Catholic Education South Australia
  • Patterns exist in, and are a regular occurrence in mathematics
  • They can be recognised, extended and generalised with both words and symbols
  • The same pattern can be found in many different forms

Inquiry Question

How might I explain how patterns grow?



Youcubed is a website with many Mathematical and Numeracy resources created by Jo Boaler, Professor of Education at Stanford University. The investigation, Squares Upon Squares, asks students to reflect on questions such as “How do you see the shapes growing?”

Link: Youcubed


NRICH is a website with many Mathematical and Numeracy resources created by the University of Cambridge. The inquiry Sticky Triangles is an open-ended investigation, guiding learners to visually explore growing patterns and extending them to share their generalisations.



re(Solve) is a Mathematics and Numeracy website with many resources aligned to the Australian Curriculum created by the Australian Government Department of Education.  This link provides three tasks, The Magic V, Matchsticks and Shapeshifter, asking learners to analyse the task, form or test conjectures and explain their thinking to others.

Link: re(Solve)

Australian Curriculum Lessons

Australian Curriculum Lessons website provides learning resources aligned to the Australian Curriculum. In the investigation, "Looking at Patterns in Paving Stones", learners apply algebraic patterning concepts to describe, continue and repeat, number patterns. They apply these understandings in the real-life context of problem solving the cost of paving stones.

Link: Australian Curriculum Lessons

Advice for Teachers 

Between years 3 to 6, students begin to explore patterns which progress through steps or sequences. These are referred to as growing patterns. When exploring growing patterns encourage students to:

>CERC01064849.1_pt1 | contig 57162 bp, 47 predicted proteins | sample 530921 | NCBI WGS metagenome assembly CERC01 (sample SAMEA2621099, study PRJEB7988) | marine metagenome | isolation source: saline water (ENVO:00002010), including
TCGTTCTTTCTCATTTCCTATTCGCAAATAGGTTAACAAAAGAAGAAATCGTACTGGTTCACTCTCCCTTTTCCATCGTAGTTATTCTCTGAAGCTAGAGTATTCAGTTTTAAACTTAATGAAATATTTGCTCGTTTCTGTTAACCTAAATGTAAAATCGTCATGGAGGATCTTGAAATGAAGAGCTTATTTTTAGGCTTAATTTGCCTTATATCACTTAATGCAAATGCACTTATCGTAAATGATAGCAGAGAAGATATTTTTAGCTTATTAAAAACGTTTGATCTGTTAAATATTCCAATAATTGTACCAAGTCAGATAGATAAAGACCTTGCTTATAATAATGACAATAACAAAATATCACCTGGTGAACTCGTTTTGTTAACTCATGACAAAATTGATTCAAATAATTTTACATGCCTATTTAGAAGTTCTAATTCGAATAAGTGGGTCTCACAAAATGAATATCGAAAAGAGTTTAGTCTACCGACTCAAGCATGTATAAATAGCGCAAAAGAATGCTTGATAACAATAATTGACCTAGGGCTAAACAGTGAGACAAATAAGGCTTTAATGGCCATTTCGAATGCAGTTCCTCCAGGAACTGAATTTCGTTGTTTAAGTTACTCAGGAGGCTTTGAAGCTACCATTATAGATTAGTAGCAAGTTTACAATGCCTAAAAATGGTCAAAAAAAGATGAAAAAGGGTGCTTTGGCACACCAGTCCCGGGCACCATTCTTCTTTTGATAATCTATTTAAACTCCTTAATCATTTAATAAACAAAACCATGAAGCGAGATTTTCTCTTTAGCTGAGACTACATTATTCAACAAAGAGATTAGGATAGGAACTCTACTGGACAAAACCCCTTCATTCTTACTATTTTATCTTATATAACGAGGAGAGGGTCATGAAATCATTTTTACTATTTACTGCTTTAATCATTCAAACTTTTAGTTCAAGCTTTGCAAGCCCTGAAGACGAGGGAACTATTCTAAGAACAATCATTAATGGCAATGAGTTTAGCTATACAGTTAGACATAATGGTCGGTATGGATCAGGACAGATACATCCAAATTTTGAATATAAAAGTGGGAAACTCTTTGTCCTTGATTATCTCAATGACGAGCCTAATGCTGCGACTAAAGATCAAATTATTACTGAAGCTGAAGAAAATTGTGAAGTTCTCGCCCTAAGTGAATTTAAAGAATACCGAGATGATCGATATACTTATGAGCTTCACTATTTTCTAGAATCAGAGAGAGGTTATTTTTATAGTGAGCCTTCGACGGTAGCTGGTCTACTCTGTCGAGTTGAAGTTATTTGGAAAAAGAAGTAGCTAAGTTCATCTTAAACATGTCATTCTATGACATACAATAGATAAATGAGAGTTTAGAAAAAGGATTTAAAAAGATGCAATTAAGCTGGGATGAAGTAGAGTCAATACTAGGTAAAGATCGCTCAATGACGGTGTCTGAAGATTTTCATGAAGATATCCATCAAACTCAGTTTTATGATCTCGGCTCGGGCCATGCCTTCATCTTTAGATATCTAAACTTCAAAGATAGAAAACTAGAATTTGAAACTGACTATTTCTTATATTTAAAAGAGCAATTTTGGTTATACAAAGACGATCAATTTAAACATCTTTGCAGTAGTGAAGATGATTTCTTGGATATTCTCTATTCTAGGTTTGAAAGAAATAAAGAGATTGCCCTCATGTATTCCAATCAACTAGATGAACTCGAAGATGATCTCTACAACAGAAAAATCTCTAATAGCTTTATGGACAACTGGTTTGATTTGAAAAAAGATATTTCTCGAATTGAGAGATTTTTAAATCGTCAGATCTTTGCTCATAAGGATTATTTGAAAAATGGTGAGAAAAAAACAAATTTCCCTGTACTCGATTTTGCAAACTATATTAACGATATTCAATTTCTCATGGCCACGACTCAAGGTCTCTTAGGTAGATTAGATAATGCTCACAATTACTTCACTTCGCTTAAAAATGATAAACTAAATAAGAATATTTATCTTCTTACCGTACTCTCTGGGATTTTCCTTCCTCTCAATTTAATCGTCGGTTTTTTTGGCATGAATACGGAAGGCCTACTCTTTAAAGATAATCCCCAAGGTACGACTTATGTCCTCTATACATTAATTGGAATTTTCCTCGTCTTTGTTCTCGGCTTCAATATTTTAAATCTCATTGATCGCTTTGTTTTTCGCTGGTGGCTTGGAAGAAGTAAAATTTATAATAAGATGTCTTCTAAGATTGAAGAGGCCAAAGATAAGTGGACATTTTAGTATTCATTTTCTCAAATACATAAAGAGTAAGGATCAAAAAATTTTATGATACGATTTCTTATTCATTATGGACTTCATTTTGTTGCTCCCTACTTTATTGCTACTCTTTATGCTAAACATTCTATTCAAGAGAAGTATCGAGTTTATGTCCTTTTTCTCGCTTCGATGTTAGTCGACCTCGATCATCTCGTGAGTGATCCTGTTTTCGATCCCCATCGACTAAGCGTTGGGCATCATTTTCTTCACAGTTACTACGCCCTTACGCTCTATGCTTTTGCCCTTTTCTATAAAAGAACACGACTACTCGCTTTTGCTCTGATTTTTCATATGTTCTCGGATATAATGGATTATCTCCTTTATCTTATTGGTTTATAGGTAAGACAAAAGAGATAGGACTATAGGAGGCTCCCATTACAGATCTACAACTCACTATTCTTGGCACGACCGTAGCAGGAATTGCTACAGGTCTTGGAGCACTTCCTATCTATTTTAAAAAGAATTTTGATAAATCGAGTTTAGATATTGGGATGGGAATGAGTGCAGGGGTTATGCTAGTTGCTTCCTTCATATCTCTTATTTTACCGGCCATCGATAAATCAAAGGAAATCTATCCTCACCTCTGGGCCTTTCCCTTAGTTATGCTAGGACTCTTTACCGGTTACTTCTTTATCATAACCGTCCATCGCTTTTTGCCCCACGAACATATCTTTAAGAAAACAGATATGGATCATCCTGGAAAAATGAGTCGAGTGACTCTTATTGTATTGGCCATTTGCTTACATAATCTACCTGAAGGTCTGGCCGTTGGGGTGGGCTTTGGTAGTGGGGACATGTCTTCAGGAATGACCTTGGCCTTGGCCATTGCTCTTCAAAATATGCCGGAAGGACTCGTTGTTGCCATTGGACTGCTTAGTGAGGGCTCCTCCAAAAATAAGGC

• Build their patterns with everyday materials available. If this is not possible, encourage them to draw models 
  • Build or draw each sequence or term separately  
  • Predict what they think will happen and why  
  • Talk about their pattern and what they notice 
  • Determine how each step differs from the previous one 
  • Arrange numeric components in a table to predict, analyse and prove thinking  
  • Look for and identify generalisations or algebraic relationships. 

 Adapted from: Van de Walle. J and Lovin.L, Teaching Student Centred Mathematics: Grades K-3, 2006 

Considerations and Strategies for EAL Learners 

Number sentences in mathematics introduce the passive voice, which is very difficult for EAL/D students even in the Developing and Consolidating phases of English language learning (for example When a number is added to 23 …). Reword sentences to help EAL/D students see the process required (for example ‘23 plus which number …’) and show how this instruction can also be worded as ‘When a number is added to 23 …’  

Be aware of the range of language used to explain concepts (for example multiplication can be described by: 'times', 'by', 'lots of’, ‘groups of', 'multiplied by'). Provide consistency for EAL/D students by developing a glossary of terms.